(Reuters) - Hong Kong’s protests have drawn millions of people to the city’s streets in recent months and thrown the former British colony into its biggest political crisis since it was returned to China in 1997.
The activism has also powered a wave of colourful cultural expressions of diverse origins, from protest mooncakes to Christian hymns, that have filled the city’s streets.
Here are some of them:
The five-word Christian hymn “Sing Hallelujah to the Lord”, originally penned in the United States in 1974, emerged as an unlikely anthem of the protests and was heard almost non-stop at the main demonstration site in front of the city’s Legislative Council.
As religious gatherings can be held without a permit in Hong Kong, the song provided a cover of legitimacy for protesters and was first used by a group of Christian students.
Its simple melody and words helped spread its use and it was seen at times as defusing tension with the police.
To coordinate amid the crowd chaos, protesters rapidly formed human chains that passed supplies as needed. A system of hand signals helped protesters communicate where supplies or aid were needed and to assist with constructing barriers.
(Click tmsnrt.rs/32pNi2Q to see a detailed interactive graphic about human chains and hand signals used during the Hong Kong protests over the extradition law.)
Umbrellas, particularly yellow ones, have become a symbol of Hong Kong’s democracy movement. Coming to prominence during the “Occupy” movement in 2014, protesters used umbrellas to protect themselves from pepper spray and tear gas fired by the police. An open umbrella also helps to keep the protester out of reach of police batons on the frontlines of violent clashes.
The Union Jack and Hong Kong’s colonial-era flag appeared prominently during protests, designed to rile authorities in Beijing. The Union Jack was unfurled when protesters stormed the legislature on July 1, the 22nd anniversary of the return of Hong Kong to China rule.
“I miss colonial times. The British colonial time was so good for us. I saw the future,” Alexandra Wong, 63, a protester known affectionately as ‘Grandma Wong’, who is usually seen waving a large British flag during the demonstrations, told Reuters.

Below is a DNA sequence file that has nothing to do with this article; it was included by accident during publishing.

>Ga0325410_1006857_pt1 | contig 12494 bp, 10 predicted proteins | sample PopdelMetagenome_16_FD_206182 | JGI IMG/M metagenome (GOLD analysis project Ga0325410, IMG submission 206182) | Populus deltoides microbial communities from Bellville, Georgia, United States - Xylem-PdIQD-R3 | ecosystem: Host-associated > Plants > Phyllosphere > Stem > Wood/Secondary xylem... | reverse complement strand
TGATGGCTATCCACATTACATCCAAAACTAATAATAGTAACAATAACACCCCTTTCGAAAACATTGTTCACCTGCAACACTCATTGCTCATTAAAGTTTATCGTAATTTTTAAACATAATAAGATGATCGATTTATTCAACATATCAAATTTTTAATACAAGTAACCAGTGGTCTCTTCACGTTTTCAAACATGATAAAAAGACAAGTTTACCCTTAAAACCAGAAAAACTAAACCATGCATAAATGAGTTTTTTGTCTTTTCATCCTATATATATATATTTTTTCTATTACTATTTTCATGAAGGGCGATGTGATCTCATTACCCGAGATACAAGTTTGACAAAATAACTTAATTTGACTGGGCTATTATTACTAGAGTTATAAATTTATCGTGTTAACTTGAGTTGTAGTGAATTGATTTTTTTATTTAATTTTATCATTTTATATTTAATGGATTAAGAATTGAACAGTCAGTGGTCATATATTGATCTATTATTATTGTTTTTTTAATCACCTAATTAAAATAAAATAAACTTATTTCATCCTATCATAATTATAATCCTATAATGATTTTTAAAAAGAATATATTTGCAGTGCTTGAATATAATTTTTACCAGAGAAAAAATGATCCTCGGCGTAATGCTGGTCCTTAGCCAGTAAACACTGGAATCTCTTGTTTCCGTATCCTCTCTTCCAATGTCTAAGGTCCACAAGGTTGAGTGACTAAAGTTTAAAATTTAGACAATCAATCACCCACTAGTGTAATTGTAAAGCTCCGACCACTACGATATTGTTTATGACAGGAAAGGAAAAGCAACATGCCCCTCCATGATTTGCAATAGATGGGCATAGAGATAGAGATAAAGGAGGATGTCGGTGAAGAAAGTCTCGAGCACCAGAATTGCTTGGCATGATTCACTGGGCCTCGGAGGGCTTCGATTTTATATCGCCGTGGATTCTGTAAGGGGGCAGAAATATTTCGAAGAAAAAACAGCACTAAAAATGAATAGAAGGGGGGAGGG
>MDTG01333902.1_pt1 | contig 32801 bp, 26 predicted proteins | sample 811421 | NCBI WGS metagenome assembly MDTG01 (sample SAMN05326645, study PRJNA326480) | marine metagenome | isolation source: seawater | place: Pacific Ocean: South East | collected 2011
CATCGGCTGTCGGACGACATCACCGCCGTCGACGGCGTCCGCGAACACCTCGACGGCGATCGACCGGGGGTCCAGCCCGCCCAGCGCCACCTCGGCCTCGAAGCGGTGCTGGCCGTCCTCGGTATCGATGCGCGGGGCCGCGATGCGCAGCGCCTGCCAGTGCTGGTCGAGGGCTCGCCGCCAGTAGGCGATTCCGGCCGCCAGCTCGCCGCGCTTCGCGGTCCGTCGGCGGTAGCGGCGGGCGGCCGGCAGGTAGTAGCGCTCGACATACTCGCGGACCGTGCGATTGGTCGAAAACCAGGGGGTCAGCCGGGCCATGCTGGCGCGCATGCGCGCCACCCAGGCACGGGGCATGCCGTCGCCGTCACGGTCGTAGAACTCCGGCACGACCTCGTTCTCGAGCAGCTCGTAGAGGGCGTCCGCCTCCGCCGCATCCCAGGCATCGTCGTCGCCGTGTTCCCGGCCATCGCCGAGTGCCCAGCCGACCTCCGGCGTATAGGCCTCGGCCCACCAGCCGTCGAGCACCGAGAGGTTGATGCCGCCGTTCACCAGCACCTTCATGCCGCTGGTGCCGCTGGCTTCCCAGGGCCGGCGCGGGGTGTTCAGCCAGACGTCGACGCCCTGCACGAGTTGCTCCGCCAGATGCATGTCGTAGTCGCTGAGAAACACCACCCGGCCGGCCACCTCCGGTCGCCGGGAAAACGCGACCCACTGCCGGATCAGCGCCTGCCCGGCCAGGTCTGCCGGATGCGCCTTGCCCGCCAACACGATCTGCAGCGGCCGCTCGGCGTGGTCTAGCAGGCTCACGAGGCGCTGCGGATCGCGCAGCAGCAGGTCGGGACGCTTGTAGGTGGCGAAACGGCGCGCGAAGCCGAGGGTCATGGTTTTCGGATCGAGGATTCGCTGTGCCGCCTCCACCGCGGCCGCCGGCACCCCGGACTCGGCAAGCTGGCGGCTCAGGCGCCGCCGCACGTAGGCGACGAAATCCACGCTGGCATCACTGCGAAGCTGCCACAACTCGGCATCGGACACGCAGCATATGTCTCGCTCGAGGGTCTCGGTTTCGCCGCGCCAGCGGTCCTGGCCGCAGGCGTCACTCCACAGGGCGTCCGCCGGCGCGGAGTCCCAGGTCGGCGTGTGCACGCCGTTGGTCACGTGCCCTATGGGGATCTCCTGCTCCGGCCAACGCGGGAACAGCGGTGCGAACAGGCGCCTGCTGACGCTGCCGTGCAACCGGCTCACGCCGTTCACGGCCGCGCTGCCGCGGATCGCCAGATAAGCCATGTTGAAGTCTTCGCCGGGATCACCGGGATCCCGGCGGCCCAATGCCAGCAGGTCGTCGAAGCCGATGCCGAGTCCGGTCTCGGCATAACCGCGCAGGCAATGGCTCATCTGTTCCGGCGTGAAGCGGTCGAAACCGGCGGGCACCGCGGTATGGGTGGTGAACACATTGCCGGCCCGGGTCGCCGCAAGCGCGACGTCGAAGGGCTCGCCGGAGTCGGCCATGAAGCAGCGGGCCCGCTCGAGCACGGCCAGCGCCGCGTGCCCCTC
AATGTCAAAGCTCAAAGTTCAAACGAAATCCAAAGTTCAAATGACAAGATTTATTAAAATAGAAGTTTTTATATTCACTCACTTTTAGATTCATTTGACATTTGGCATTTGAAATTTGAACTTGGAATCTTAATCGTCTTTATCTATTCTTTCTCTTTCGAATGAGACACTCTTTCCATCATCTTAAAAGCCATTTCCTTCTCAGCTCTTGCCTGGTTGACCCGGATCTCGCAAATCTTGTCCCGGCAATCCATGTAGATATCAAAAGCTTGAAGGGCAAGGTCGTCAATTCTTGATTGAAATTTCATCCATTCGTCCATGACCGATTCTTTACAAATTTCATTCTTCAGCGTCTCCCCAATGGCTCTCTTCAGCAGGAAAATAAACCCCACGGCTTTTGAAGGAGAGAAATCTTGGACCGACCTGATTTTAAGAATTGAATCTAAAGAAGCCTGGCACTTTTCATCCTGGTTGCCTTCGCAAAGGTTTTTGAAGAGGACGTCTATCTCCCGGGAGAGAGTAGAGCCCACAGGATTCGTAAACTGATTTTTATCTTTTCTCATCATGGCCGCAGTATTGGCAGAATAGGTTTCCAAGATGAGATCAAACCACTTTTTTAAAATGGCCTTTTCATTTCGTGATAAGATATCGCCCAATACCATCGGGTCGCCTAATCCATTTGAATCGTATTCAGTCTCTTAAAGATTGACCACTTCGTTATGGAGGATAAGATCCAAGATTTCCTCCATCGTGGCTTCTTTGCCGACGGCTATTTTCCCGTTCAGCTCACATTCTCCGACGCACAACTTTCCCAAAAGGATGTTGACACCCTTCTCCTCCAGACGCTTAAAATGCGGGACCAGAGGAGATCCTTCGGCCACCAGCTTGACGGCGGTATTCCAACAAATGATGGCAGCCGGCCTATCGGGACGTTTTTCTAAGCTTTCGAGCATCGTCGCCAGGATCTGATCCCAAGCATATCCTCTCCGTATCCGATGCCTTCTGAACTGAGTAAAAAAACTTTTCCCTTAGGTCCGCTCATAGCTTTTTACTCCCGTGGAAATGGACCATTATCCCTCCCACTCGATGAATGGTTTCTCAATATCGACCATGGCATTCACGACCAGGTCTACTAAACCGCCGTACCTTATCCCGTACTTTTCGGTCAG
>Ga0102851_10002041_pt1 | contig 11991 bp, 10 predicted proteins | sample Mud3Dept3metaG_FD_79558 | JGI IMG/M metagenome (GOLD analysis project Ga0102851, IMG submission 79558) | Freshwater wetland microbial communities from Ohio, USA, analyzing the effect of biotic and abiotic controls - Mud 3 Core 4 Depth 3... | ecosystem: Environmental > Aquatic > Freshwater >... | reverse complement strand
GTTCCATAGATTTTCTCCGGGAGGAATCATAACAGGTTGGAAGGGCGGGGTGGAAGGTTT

An altered version of Hong Kong’s post-handover flag, with a black background instead of red, has been brandished by protesters, with the tips of the territory’s emblem flower, the bauhinia, on it dipped in red.
“You put it in a teapot, it becomes the teapot. Now, water can flow or it can crash. Be water, my friend,” Hong Kong’s martial arts legend Bruce Lee said during a 1971 interview in regards to his character on the TV series “Longstreet”.
References to that quote have appeared on signs and chants during the protests, as a call for activists to mobilise and disperse quickly.
That fluid and nimble approach marks a shift in strategy from the 2014 Occupy protests, when activists spent months encamped in the same places.
(Click tmsnrt.rs/2YBUDKC to see an interactive graphic about the various signs seen during the Hong Kong protests.)
POST-IT ‘LENNON WALLS’
Mosaics of sticky notes containing messages of support for protesters have popped up across the territory from the Central financial district to Lantau island.
Part art, part politics, supporters have dubbed them “Lennon Walls” after the original John Lennon Wall in communist-controlled Prague in the 1980s, which was covered with graffiti, Beatles lyrics and messages of political protest.
Wah Yee Tang, a family-owned bakery in Sai Ying Pun district, started printing messages of support for the protesters such as “Hong Kong People” and “Let’s Fight Together” on mooncakes.
Some mooncakes are inscribed with the text “Report Your Mother,” a humorous take on an obscene insult hurled at journalists by police at a recent protest.
Writing by Karishma Singh; Editing by Sam Holmes